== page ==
The key, it seems, is to be wise and family-sensitive when the foundation’s charter or the donor’s intent are developed, if durable purpose and on-going family commitment are desired. The focus of the donors’ intent or the foundation’s charter should be more on the why of philanthropy and the how of philanthropy, not on the what of philanthropy.

“Why” speaks to the family’s values. “How” speaks to the philosophy of being effective in philanthropy. “What” merely specifies to whom funds should go. What binds the family together in future generations with changing times are the values and methods of philanthropy – the process rather than the content. What discourages future family interest or foundation relevancy is rigidity in the direction of giving. Each generation needs the privilege of developing its own charter, but also of maximizing learning from the senior generation.

Start With the Future in Mind

Rather than seeing the family foundation as an extension of the founders’ interests, consider establishing the foundation as a deliberate effort to bind the family together, across generations, as a positive, cohesive force. To do so, the following steps seem to make sense:

  • Develop a mission and vision as a family, as if a foundation didn’t exist.
  • Explore the family’s history – from before the generation of wealth – to find positive origins of philanthropy.
  • Lead a family discussion on the purpose of private, family philanthropy. Answer the question why the family wants to work together – rather than separately — in giving and investing.
  • Design a governance system, both for the family and the foundation, that will last into the next generation and beyond.
  • Develop policies that will govern future generation roles in foundation management or on its board.
  • Exhaust all the interest of the founding generation with foundation resources so that the next generation is free to pursue collective interests. Another advantage of “exhausting” is that recipients of the family’s giving are not left with a dependency.
  • Use a portion of the foundation funds to encourage successors to work as a team to identify common interests, and to reaffirm the “how” of the family’s giving.
  • If necessary, and only if necessary, let the foundation serve individual interests through specific grants. Better each person does his or her own individual giving, personally. But if necessary to seed progress in personal giving, do it through a segregated “direction” allocation to each of the next generation. Avoid family members rationing foundation funds among competing interests of different family members.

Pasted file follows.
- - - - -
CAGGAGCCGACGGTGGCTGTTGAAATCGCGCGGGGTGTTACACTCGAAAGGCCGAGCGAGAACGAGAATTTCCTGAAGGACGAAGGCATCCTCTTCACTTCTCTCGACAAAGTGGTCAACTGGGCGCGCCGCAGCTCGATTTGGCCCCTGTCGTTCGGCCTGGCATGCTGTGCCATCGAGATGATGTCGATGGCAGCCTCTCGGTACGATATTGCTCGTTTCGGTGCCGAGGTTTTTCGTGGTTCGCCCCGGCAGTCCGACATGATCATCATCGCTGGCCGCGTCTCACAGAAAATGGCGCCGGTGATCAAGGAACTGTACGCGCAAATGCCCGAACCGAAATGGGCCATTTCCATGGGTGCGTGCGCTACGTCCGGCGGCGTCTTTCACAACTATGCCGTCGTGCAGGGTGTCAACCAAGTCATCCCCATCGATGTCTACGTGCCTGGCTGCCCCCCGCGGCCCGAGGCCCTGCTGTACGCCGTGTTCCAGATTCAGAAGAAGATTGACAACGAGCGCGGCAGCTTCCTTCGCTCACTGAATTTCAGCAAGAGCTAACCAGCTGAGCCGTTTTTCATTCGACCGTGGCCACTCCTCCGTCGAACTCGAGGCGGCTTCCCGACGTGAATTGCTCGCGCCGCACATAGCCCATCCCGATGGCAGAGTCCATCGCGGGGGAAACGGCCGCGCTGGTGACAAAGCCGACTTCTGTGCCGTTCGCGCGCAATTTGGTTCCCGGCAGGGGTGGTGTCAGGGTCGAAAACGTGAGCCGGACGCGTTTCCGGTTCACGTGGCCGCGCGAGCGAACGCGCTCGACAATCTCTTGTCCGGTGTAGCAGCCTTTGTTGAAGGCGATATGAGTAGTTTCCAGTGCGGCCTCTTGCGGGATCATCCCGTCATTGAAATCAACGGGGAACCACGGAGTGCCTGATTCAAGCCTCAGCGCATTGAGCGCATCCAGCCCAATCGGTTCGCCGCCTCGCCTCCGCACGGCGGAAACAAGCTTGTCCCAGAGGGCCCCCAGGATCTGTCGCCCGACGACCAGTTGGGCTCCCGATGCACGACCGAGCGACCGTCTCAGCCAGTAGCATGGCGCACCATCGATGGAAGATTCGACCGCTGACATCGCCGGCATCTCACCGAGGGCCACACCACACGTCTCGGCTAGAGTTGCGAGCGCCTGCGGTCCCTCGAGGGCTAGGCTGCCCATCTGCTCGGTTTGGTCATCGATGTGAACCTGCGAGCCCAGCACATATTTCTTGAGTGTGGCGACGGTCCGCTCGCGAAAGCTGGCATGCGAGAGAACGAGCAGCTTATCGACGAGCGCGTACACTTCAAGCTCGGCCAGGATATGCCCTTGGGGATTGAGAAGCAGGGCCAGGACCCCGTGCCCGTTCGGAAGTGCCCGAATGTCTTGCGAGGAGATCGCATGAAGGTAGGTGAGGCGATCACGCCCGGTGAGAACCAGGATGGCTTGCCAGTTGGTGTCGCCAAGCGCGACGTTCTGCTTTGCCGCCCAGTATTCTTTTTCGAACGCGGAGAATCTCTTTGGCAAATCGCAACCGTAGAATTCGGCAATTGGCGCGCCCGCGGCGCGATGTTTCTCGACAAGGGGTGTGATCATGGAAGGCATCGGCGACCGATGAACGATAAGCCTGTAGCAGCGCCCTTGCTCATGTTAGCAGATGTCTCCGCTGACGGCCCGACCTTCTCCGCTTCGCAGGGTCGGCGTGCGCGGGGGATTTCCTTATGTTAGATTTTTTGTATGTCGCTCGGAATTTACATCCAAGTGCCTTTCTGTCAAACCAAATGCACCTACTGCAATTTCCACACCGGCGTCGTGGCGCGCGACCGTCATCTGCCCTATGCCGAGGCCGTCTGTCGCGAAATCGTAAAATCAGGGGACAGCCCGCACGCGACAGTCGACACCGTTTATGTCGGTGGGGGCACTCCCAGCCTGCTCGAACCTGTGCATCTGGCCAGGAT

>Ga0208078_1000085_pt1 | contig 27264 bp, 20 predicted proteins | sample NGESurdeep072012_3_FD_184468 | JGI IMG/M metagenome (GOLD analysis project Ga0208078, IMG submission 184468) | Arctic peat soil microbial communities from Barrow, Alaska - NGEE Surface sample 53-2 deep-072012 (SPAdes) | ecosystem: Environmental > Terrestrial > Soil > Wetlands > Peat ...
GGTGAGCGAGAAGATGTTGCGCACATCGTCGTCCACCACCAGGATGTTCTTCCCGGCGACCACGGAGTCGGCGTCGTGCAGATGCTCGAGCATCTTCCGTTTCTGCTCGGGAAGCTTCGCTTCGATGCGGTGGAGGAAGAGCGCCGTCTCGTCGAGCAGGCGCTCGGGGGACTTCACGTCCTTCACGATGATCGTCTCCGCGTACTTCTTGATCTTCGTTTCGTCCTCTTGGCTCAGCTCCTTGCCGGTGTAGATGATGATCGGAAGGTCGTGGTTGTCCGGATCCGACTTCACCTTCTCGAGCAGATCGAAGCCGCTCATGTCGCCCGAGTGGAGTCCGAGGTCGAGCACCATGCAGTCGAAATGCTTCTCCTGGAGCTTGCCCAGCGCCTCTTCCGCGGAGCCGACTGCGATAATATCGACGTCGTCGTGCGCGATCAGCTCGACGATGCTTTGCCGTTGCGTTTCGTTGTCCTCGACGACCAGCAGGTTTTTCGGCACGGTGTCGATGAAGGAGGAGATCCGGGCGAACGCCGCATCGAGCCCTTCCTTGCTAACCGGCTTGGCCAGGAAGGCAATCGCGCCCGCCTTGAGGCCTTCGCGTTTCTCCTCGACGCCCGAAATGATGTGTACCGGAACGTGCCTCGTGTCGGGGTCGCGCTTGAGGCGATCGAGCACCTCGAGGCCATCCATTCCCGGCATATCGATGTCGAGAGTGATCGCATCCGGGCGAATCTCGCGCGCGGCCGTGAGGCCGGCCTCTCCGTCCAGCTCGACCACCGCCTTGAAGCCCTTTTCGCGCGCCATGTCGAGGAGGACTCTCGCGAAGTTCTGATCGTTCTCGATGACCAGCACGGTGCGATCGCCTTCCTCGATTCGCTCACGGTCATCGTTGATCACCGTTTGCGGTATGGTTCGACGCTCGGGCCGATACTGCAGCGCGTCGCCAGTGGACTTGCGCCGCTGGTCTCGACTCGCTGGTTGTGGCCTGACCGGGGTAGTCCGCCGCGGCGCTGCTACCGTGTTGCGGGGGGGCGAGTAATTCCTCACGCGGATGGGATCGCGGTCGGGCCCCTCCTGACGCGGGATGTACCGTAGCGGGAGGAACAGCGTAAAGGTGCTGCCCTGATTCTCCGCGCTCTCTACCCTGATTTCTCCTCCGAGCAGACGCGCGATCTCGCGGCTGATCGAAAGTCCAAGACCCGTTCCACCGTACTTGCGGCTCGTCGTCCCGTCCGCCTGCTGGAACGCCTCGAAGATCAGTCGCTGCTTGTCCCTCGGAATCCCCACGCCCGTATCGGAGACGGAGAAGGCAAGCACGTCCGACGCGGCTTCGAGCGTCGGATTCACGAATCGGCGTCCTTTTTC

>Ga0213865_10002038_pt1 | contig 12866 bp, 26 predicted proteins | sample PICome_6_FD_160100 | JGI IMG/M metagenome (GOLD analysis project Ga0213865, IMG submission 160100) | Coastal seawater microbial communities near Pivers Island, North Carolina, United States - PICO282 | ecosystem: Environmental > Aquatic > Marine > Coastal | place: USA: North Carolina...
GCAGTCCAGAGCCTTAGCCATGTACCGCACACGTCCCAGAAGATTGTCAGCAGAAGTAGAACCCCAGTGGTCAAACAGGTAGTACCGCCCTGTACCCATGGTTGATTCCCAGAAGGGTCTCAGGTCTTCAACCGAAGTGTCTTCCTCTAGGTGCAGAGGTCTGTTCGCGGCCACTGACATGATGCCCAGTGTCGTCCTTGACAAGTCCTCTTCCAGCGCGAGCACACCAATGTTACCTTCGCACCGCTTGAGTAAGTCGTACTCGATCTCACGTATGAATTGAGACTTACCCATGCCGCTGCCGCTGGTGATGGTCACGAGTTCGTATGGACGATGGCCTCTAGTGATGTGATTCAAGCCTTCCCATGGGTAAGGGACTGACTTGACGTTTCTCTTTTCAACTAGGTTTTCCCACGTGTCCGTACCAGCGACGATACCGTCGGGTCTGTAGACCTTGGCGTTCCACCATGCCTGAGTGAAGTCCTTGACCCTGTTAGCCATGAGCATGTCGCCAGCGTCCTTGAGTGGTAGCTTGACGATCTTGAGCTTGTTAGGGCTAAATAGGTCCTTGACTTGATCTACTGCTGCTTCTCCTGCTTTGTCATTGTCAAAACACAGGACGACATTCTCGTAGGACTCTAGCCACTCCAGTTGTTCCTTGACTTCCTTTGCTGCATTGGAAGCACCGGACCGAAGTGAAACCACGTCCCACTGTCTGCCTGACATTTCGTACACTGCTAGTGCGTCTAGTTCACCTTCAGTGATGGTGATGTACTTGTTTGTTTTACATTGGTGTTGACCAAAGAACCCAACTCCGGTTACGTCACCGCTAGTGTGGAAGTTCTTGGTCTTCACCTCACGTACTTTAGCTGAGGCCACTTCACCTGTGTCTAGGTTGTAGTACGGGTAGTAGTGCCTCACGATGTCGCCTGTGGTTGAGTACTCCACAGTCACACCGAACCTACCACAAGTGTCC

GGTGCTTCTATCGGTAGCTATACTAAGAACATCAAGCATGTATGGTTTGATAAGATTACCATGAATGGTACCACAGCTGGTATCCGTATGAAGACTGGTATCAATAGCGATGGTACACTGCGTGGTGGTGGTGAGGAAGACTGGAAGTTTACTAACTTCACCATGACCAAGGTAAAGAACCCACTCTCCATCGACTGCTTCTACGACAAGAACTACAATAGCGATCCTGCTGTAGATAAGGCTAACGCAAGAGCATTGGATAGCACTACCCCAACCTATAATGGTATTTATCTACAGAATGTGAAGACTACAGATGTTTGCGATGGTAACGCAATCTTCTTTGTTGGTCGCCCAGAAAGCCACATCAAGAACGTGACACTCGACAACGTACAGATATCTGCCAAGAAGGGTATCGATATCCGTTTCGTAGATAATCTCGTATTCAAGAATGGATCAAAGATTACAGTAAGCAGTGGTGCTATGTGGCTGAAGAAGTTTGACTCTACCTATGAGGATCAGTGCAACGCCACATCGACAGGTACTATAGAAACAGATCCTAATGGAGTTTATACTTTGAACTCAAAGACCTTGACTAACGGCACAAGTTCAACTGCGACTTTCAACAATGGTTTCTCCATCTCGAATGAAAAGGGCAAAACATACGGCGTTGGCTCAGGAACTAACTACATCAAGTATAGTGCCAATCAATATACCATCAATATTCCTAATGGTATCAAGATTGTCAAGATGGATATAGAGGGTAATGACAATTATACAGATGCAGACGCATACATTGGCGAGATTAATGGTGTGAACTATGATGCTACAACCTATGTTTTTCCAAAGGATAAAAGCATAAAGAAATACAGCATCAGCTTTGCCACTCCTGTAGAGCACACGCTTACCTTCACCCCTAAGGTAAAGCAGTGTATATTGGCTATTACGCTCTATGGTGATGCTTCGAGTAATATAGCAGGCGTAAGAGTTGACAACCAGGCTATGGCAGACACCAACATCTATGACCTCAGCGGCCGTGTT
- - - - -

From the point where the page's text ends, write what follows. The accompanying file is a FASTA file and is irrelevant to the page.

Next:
Remember, in addition to its philanthropic purpose, the family foundation serves to unite the family and pass on certain values. To do so, each generation needs to reflect on the family’s mission and values, and to develop its own collective giving philosophy and process.

Family Commitment and Foundation Effectiveness

Families have various options in how they give. They can support personal interests of each family member or they can seek a specific focus (e.g., high school reading programs) and a specific approach (e.g., only matching funds for five years to train parents who volunteer to help in the high school’s reading program). This approach, for example, emphasizes incentives to the school, training rather than books, and support
for parents.

The thesis is that both the focus and the method be as specific as possible and linked to the core values the family is seeking to pass along. Some values implicit in the example above are teaching how to fish rather than providing fish, entrepreneurialism, avoiding dependency, and empowering parents. Focusing on the family’s values and inventing new areas of distinguished giving as a next generation family team is what makes a family an “enterprising family.”